Immediately before the first nebulisation and just before completion of the second nebulisation, at 35 min, a capillary blood gas sample was taken from the fingertip for measurement of PcapCO2 and pH.

Oxygen Delivery

During the wash-in and between the nebulisations oxygen was titrated, if required, via nasal prongs to maintain oxygen saturations between 88 to 92%. Participants in the air-driven group who were receiving oxygen at the start of nebulisation continued to receive titrated supplemental oxygen via nasal prongs underneath the nebuliser mask. Those in the oxygen-driven group had the prongs removed at the start, and reapplied after the completion of each nebulisation. At 35 min, oxygen was delivered via nasal prongs to participants at the flow rate they last received during titration (i.e. at 35 min and 20 min in the air-driven and oxygen-driven groups, respectively). From 35 min until 80 min, the oxygen flow rate was only increased (or initiated) if a participant's SpO2 fell below 85%.


The primary outcome was originally planned to be PcapCO2 at 35 min, at completion of the second nebulisation. However, after the first 14 participants had been studied, it was evident that obtaining adequate amounts of blood to fill the capillary tubes from some participants was difficult. At this stage of recruitment 4/14 (29%) of participants had missing data. The primary outcome variable was therefore changed to PtCO2 at 35 min, with PcapCO2 at 35 min reverting to a secondary outcome variable. Other secondary outcomes were the individual PtCO2 measurements at each time point; the proportion of participants who had a rise in PtCO2 or PcapCO2 of ≥4 and ≥ 8 mmHg; capillary pH at 35 min, and heart rate and SpO2 measurements at each time point.

Sample Size Calculation and Statistical Analysis

A rise in PtCO2 from baseline of ≥4 mmHg is considered a physiologically significant change and ≥ 8 mmHg a clinically significant change, based on previous criteria.[7,8] In our study of oxygen versus air-driven nebulisers in stable COPD patients, the standard deviation (SD) of baseline PtCO2 was 5.5 mmHg.[3] With 90% power and alpha of 5%, 82 patients were required to detect a 4 mmHg difference. Assuming a drop-out rate of 10% our target recruitment was 90 patients.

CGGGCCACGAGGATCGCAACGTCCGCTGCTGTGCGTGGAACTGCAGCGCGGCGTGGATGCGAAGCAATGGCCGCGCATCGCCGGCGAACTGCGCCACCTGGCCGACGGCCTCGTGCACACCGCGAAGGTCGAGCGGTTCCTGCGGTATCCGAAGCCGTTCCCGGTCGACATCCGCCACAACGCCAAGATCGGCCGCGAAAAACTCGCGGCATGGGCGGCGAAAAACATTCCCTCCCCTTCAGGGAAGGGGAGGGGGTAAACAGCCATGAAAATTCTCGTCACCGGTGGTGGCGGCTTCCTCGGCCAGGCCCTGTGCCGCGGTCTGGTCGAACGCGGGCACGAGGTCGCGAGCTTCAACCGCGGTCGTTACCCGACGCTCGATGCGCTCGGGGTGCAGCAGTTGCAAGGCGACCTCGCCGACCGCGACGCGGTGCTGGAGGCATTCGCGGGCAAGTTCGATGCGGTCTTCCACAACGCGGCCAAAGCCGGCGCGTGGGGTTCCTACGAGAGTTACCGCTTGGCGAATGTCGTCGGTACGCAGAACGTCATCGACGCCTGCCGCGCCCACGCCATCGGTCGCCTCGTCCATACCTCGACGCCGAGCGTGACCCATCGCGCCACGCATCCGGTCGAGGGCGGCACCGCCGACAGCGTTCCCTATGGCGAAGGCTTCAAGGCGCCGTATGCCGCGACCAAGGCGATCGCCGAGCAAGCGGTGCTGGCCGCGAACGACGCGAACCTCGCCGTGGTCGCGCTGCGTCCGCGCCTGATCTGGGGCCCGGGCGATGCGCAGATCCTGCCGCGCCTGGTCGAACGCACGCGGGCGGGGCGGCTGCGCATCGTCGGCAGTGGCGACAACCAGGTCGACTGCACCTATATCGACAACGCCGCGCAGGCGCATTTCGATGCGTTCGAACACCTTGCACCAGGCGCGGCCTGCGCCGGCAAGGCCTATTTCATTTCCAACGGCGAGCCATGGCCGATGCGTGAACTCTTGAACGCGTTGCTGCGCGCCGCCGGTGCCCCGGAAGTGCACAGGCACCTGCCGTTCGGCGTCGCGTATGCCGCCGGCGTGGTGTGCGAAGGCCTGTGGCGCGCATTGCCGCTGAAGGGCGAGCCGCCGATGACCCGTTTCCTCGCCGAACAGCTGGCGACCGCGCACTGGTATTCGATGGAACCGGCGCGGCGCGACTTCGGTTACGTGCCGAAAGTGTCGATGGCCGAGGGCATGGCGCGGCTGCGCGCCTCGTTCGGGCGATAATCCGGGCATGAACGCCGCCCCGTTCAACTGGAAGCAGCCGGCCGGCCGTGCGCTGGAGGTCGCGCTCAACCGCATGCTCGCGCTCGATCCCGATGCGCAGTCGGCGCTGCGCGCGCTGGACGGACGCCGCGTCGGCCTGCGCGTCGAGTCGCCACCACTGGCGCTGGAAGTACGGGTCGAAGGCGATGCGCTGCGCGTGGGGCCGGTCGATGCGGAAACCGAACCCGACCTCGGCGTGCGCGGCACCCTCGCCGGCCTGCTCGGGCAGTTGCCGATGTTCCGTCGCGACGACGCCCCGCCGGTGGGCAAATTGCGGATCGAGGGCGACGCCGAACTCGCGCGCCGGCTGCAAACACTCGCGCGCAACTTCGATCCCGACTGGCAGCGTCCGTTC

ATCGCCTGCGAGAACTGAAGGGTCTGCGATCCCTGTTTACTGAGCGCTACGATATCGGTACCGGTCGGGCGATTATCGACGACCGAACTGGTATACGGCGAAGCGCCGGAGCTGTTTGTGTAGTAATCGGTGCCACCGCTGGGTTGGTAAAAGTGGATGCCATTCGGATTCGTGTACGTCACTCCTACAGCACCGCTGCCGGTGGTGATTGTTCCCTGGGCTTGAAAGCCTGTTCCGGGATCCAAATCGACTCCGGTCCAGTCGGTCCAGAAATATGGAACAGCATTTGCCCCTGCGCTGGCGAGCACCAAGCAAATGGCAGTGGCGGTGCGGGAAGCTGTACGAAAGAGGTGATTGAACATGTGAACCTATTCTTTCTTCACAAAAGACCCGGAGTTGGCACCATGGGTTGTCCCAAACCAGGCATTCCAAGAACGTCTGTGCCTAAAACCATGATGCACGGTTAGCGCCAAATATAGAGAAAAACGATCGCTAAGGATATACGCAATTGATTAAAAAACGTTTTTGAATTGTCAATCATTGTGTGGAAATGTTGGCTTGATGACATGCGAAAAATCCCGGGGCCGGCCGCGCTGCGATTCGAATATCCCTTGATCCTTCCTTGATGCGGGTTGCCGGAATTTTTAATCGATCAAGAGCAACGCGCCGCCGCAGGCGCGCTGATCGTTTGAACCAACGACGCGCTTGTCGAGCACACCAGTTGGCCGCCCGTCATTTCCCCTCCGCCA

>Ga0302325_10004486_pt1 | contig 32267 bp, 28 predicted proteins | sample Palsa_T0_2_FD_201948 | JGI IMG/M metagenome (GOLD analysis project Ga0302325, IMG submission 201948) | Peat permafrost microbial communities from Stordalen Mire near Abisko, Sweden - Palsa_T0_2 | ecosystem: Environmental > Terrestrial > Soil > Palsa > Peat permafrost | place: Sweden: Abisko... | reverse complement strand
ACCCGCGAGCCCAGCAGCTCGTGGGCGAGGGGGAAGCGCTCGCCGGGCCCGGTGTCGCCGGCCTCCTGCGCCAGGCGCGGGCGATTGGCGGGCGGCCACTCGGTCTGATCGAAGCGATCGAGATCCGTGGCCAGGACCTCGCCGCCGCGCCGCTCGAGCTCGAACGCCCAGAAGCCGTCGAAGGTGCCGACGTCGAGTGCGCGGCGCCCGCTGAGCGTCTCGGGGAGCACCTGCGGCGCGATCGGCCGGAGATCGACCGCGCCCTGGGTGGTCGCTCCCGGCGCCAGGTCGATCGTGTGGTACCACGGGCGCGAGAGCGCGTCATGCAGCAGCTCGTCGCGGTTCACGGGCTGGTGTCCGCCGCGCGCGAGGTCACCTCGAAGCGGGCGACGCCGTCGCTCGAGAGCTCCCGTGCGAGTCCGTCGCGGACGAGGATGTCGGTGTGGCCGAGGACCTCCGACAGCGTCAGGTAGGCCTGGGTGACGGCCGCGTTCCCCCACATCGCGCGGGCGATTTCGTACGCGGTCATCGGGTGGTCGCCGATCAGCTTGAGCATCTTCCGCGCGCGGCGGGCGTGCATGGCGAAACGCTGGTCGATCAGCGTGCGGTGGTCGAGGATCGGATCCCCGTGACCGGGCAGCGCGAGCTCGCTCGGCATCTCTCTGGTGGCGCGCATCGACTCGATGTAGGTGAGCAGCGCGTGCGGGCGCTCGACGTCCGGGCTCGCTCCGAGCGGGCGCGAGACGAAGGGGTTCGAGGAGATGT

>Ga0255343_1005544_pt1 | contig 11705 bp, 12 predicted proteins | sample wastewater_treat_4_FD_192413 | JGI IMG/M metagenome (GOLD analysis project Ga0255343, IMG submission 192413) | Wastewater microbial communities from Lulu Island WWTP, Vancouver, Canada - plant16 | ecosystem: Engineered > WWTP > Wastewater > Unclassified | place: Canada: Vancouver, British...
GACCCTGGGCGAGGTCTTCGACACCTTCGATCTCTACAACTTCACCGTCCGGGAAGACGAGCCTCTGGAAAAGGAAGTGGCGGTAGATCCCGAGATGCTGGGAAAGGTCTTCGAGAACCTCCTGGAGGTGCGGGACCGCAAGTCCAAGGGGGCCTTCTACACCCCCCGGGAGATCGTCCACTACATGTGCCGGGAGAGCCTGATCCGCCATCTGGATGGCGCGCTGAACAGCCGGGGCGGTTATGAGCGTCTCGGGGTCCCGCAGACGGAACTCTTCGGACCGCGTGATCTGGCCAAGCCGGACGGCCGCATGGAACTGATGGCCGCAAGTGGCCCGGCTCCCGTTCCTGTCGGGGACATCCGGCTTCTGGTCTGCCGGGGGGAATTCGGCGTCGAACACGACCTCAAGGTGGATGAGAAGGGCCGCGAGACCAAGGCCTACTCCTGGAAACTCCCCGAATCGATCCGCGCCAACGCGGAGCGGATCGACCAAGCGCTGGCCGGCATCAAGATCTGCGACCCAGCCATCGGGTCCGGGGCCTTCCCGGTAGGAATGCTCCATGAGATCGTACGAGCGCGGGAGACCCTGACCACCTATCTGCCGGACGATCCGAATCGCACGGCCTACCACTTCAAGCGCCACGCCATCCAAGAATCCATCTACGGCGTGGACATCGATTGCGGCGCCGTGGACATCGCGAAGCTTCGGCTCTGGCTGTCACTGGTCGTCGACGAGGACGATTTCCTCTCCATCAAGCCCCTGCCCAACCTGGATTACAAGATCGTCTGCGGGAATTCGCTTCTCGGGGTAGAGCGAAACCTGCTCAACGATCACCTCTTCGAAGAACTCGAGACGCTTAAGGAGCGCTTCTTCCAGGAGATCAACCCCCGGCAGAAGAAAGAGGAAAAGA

The primary analysis used a mixed linear model with fixed effects of the baseline PtCO2, time, the randomised intervention, and a time by intervention interaction term; to estimate the difference between randomised treatments at 35 min. A power exponential in time correlation structure was used for the repeated measurements. The secondary outcome variables of PtCO2 at the other time points, SpO2 and heart rate used similar mixed linear models. PcapCO2 and pH were compared by Analysis of Covariance with the baseline measurement as a continuous co-variate. As a post-hoc analysis we compared the difference in PtCO2 between the 15 and 6 min, and the 35 and 26 min time points.

Comparison of categorical variables, PtCO2 or PcapCO2 change of ≥4 and 8 mmHg, was by estimation of a risk difference, and Fishers' exact test. As a post-hoc analysis we also compared the difference in paired proportions for those with PtCO2 change of ≥4 mmHg in the oxygen arm only using McNemar's test and an appropriate estimate for the difference in paired proportions. The time for PtCO2 to return to baseline during the observation period (defined as the time until the PtCO2 was first equal to or below the baseline value, between 40 and 80 min), was compared using Kaplan-Meier survival curves and a Cox Proportional Hazards model. A simple t-test was used to compare the lowest value of the SpO2 between 40 and 80 min, compared to baseline. SAS version 9.4 was used.